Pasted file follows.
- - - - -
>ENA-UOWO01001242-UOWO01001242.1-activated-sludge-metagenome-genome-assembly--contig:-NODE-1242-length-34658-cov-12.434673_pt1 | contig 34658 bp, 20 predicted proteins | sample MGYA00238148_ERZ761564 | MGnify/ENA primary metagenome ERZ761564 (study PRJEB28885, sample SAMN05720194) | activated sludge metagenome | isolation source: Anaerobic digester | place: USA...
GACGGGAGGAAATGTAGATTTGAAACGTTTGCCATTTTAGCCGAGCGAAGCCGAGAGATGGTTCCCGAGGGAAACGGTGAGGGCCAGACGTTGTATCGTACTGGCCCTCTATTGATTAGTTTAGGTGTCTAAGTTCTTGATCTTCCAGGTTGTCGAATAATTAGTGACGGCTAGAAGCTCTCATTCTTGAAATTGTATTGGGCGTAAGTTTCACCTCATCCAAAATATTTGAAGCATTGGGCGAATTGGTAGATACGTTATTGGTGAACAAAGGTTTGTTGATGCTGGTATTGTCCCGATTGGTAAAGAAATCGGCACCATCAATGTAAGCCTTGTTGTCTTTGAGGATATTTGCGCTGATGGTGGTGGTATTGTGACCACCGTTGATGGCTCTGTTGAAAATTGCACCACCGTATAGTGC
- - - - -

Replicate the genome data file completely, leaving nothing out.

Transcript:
>ENA-UOWO01001242-UOWO01001242.1-activated-sludge-metagenome-genome-assembly--contig:-NODE-1242-length-34658-cov-12.434673_pt1 | contig 34658 bp, 20 predicted proteins | sample MGYA00238148_ERZ761564 | MGnify/ENA primary metagenome ERZ761564 (study PRJEB28885, sample SAMN05720194) | activated sludge metagenome | isolation source: Anaerobic digester | place: USA...
GACGGGAGGAAATGTAGATTTGAAACGTTTGCCATTTTAGCCGAGCGAAGCCGAGAGATGGTTCCCGAGGGAAACGGTGAGGGCCAGACGTTGTATCGTACTGGCCCTCTATTGATTAGTTTAGGTGTCTAAGTTCTTGATCTTCCAGGTTGTCGAATAATTAGTGACGGCTAGAAGCTCTCATTCTTGAAATTGTATTGGGCGTAAGTTTCACCTCATCCAAAATATTTGAAGCATTGGGCGAATTGGTAGATACGTTATTGGTGAACAAAGGTTTGTTGATGCTGGTATTGTCCCGATTGGTAAAGAAATCGGCACCATCAATGTAAGCCTTGTTGTCTTTGAGGATATTTGCGCTGATGGTGGTGGTATTGTGACCACCGTTGATGGCTCTGTTGAAAATTGCACCACCGTATAGTGC